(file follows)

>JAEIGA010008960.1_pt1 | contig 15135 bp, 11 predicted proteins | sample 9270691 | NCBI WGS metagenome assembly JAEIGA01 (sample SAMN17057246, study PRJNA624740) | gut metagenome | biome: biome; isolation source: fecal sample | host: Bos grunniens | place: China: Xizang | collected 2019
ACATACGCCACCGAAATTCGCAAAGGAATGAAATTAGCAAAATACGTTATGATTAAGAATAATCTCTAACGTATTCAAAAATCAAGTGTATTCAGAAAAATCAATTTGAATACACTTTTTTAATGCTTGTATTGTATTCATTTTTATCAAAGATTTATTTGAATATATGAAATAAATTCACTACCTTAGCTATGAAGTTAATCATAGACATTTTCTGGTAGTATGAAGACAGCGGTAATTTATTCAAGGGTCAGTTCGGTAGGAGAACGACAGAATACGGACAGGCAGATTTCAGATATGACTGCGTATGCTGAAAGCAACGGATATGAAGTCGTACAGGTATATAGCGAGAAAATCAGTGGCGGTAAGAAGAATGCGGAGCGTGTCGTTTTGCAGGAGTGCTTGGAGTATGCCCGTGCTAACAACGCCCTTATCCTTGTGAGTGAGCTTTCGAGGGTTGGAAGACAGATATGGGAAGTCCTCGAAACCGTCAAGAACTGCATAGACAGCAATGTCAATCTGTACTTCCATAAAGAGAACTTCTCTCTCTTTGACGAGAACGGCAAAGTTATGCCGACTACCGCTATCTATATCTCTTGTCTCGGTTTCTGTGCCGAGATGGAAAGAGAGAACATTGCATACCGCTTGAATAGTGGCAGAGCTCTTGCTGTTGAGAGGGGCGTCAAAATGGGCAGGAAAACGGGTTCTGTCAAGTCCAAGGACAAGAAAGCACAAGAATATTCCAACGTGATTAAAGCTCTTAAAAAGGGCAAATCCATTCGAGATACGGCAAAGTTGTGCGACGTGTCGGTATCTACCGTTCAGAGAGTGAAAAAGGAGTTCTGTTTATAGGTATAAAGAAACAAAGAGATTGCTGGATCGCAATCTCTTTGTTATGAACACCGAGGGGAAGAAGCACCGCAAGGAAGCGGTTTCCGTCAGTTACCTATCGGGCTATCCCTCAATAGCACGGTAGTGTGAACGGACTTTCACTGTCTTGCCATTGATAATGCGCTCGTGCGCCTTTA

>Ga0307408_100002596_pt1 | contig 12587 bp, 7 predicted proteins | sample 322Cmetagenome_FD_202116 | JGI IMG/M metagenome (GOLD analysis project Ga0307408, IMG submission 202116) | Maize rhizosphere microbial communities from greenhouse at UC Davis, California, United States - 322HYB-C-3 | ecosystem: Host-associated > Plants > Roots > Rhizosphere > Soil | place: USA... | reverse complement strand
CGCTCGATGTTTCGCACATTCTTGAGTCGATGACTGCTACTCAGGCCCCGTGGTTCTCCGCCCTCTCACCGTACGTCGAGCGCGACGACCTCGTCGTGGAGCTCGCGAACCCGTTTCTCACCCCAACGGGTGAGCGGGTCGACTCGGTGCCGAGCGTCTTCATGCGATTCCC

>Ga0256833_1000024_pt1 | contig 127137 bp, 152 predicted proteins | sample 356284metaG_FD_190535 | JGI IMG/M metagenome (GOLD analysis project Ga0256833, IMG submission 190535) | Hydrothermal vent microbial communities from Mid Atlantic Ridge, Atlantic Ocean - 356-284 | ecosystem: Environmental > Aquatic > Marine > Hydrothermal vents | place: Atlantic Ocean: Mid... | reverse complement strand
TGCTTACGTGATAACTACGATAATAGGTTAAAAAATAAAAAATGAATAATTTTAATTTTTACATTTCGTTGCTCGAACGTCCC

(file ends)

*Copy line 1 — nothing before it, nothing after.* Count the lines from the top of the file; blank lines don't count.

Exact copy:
>JAEIGA010008960.1_pt1 | contig 15135 bp, 11 predicted proteins | sample 9270691 | NCBI WGS metagenome assembly JAEIGA01 (sample SAMN17057246, study PRJNA624740) | gut metagenome | biome: biome; isolation source: fecal sample | host: Bos grunniens | place: China: Xizang | collected 2019